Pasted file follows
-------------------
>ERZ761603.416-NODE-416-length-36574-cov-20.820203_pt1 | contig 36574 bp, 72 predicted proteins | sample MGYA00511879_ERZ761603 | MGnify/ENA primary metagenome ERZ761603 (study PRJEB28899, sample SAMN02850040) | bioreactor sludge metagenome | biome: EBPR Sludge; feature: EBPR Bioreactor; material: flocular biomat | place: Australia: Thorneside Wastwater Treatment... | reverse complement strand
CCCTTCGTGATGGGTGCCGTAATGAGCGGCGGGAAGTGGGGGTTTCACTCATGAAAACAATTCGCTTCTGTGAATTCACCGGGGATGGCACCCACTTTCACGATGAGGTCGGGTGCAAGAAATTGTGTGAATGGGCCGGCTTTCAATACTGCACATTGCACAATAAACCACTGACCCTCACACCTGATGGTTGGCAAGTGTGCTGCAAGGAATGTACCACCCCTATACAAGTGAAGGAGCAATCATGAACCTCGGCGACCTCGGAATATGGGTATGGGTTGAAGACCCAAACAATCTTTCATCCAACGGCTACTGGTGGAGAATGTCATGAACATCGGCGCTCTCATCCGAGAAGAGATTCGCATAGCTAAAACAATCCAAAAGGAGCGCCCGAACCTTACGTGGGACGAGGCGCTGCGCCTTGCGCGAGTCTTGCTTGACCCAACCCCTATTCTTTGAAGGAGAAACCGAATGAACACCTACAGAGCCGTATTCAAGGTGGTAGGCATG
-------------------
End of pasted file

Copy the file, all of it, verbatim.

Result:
>ERZ761603.416-NODE-416-length-36574-cov-20.820203_pt1 | contig 36574 bp, 72 predicted proteins | sample MGYA00511879_ERZ761603 | MGnify/ENA primary metagenome ERZ761603 (study PRJEB28899, sample SAMN02850040) | bioreactor sludge metagenome | biome: EBPR Sludge; feature: EBPR Bioreactor; material: flocular biomat | place: Australia: Thorneside Wastwater Treatment... | reverse complement strand
CCCTTCGTGATGGGTGCCGTAATGAGCGGCGGGAAGTGGGGGTTTCACTCATGAAAACAATTCGCTTCTGTGAATTCACCGGGGATGGCACCCACTTTCACGATGAGGTCGGGTGCAAGAAATTGTGTGAATGGGCCGGCTTTCAATACTGCACATTGCACAATAAACCACTGACCCTCACACCTGATGGTTGGCAAGTGTGCTGCAAGGAATGTACCACCCCTATACAAGTGAAGGAGCAATCATGAACCTCGGCGACCTCGGAATATGGGTATGGGTTGAAGACCCAAACAATCTTTCATCCAACGGCTACTGGTGGAGAATGTCATGAACATCGGCGCTCTCATCCGAGAAGAGATTCGCATAGCTAAAACAATCCAAAAGGAGCGCCCGAACCTTACGTGGGACGAGGCGCTGCGCCTTGCGCGAGTCTTGCTTGACCCAACCCCTATTCTTTGAAGGAGAAACCGAATGAACACCTACAGAGCCGTATTCAAGGTGGTAGGCATG